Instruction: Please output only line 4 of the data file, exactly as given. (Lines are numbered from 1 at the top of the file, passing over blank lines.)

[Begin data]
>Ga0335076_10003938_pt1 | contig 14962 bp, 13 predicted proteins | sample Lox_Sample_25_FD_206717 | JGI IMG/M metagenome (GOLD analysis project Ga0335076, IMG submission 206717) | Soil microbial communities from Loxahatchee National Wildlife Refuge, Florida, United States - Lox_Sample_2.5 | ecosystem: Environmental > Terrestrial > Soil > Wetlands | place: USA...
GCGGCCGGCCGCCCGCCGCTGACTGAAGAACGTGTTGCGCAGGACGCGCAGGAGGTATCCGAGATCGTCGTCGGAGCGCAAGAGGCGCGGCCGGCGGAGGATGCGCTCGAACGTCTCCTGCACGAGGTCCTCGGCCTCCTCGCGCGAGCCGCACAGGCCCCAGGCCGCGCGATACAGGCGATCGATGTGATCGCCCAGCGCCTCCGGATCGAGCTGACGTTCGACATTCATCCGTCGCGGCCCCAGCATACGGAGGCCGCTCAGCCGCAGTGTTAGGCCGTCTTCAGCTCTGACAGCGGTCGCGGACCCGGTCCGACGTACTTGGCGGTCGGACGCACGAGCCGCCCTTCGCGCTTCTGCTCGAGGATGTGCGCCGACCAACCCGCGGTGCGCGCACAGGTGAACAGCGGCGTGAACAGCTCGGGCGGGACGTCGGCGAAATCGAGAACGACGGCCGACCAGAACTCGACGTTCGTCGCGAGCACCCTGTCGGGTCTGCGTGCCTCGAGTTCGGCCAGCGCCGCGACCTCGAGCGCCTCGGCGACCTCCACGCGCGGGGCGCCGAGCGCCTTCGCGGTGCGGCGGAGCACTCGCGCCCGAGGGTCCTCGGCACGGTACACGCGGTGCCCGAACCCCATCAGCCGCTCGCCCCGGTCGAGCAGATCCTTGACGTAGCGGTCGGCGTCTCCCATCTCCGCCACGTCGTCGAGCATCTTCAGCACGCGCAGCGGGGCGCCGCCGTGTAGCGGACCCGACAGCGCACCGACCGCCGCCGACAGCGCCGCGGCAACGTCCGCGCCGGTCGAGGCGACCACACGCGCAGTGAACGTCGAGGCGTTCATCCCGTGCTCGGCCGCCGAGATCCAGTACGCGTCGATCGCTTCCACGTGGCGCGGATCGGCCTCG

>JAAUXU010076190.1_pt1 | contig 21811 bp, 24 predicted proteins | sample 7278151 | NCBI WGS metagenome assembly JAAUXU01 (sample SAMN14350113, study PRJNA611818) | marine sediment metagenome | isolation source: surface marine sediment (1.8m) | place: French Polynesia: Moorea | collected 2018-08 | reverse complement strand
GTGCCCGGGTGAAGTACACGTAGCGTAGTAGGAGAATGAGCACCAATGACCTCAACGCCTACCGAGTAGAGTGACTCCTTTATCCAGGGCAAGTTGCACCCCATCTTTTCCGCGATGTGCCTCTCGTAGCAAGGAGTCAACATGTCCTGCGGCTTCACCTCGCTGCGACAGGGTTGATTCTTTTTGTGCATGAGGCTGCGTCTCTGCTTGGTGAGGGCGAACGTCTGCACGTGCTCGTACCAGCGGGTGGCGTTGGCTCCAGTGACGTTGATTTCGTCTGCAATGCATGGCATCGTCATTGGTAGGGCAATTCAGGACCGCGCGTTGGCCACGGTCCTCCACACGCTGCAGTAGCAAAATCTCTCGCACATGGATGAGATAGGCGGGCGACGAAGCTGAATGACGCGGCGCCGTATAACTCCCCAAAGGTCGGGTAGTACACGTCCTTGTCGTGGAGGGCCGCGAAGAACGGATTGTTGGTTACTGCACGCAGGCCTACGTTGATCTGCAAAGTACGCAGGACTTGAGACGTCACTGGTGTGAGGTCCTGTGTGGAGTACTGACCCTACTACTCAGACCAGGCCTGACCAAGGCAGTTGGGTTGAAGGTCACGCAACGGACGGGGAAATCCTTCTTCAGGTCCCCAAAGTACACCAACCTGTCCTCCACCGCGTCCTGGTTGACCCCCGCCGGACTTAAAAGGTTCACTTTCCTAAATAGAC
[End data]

GTGCCCGGGTGAAGTACACGTAGCGTAGTAGGAGAATGAGCACCAATGACCTCAACGCCTACCGAGTAGAGTGACTCCTTTATCCAGGGCAAGTTGCACCCCATCTTTTCCGCGATGTGCCTCTCGTAGCAAGGAGTCAACATGTCCTGCGGCTTCACCTCGCTGCGACAGGGTTGATTCTTTTTGTGCATGAGGCTGCGTCTCTGCTTGGTGAGGGCGAACGTCTGCACGTGCTCGTACCAGCGGGTGGCGTTGGCTCCAGTGACGTTGATTTCGTCTGCAATGCATGGCATCGTCATTGGTAGGGCAATTCAGGACCGCGCGTTGGCCACGGTCCTCCACACGCTGCAGTAGCAAAATCTCTCGCACATGGATGAGATAGGCGGGCGACGAAGCTGAATGACGCGGCGCCGTATAACTCCCCAAAGGTCGGGTAGTACACGTCCTTGTCGTGGAGGGCCGCGAAGAACGGATTGTTGGTTACTGCACGCAGGCCTACGTTGATCTGCAAAGTACGCAGGACTTGAGACGTCACTGGTGTGAGGTCCTGTGTGGAGTACTGACCCTACTACTCAGACCAGGCCTGACCAAGGCAGTTGGGTTGAAGGTCACGCAACGGACGGGGAAATCCTTCTTCAGGTCCCCAAAGTACACCAACCTGTCCTCCACCGCGTCCTGGTTGACCCCCGCCGGACTTAAAAGGTTCACTTTCCTAAATAGAC